A nurse who lost her legs and an arm after developing sepsis was found hanged by her heartbroken husband, an inquest heard.
Jayne Carpenter, 53, was left with just one limb after a cough turned into sepsis four years ago.
She had been fundraising to get pioneering limb surgery that is not available on the NHS and had raised over £20,000 of her £265,000 target when she died.An inquest heard that her heartbroken husband Rob, 56, got a call from his wife asking him to pick up their dog.
He arrived at their home in Merthyr Tydfil, South Wales, at around 4.30pm in December 2020 to find her hanged.
Robert paid tribute to his wife at the hearing, calling her an “amazing” person and added “the brightest star in my sky has burnt out.”
Jayne had been desperate to lead an active lifestyle despite her medical complications, but her independence had been “stripped overnight.”
Speaking at the inquest Robert said that his wife was a “happy, bubbly, sociable person” who had a passion for “travelling around the world” when they first met.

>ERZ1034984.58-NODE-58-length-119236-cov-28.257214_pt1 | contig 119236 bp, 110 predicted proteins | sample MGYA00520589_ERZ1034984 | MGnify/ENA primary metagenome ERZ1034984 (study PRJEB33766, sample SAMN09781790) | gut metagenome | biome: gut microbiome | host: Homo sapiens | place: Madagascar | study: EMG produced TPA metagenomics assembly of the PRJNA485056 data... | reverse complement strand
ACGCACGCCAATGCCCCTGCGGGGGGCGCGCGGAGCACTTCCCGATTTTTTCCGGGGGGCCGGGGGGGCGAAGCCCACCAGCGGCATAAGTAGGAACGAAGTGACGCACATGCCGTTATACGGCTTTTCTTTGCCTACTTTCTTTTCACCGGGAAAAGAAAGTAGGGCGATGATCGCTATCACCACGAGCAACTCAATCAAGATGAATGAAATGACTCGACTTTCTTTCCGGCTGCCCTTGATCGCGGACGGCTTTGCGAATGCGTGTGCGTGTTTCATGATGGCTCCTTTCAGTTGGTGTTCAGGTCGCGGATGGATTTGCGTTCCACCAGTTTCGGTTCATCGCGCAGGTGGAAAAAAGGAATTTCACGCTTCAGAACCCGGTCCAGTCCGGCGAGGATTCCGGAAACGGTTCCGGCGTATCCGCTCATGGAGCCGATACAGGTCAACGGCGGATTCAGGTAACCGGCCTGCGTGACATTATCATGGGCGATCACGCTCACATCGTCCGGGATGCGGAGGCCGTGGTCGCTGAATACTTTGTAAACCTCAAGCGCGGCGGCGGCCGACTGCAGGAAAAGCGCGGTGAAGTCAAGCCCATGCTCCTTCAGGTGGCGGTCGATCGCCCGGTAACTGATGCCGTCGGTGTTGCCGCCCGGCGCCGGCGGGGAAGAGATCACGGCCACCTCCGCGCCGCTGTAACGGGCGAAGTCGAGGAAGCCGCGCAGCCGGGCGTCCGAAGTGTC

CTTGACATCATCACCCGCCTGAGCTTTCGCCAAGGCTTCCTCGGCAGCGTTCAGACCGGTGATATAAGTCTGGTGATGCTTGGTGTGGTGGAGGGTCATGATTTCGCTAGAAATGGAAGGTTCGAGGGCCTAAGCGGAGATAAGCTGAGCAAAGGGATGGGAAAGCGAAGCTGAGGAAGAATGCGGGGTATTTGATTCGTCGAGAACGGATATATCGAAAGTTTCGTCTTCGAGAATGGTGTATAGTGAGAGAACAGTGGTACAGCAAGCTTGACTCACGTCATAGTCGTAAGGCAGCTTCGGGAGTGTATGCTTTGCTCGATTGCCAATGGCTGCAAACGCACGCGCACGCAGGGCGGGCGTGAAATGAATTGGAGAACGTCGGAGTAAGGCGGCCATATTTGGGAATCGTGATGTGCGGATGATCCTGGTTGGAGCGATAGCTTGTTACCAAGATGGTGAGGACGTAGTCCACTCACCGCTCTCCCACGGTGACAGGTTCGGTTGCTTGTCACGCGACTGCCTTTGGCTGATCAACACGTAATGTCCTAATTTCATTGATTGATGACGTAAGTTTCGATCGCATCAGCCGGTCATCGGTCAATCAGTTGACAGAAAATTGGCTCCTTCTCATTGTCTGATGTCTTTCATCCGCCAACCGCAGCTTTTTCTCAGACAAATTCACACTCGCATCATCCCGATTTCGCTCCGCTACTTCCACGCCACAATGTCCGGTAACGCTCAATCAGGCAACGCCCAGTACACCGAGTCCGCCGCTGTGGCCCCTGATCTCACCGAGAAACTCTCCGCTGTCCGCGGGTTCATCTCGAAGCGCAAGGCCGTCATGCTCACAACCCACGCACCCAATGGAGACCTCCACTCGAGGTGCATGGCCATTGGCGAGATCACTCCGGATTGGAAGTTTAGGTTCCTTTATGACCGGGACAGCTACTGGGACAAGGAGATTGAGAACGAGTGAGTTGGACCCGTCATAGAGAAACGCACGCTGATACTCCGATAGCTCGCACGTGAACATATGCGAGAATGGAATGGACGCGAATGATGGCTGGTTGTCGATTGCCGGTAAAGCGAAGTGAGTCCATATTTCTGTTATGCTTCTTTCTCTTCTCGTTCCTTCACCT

Jayne developed sepsis in 2016 after going to the doctor with a cough, and was diagnosed with pneumonia while in hospital.
She spent two months in a coma and had both her legs and one arm amputated because of the illness.
After her amputations, Mr Carpenter said his wife “put all her effort into regaining her life” and “she amazed us as a family”.
He said that, as a sepsis awareness advocate, her experiences were used to “assist the education of medical students”.
But, in November 2019, he noticed “a sudden decline” in Jayne’s mental health and she began drinking more alcohol.
The inquest heard that Jayne took an overdose twice, and had felt that the pandemic stopped her from enjoying things that were important to her.
Toxicology reports showed that she had a “large quantity” of alcohol in her system, but cops did not find a suicide note.
Assistant Coroner for South Wales Central, Dr Sarah-Jane Richards, recorded a narrative verdict.
She ruled that Jayne had “died by self-ligature in circumstances where her intention could not be discerned.”
Dr. Richards added that her desire to live was “challenged” by “traumatic, life-changing events.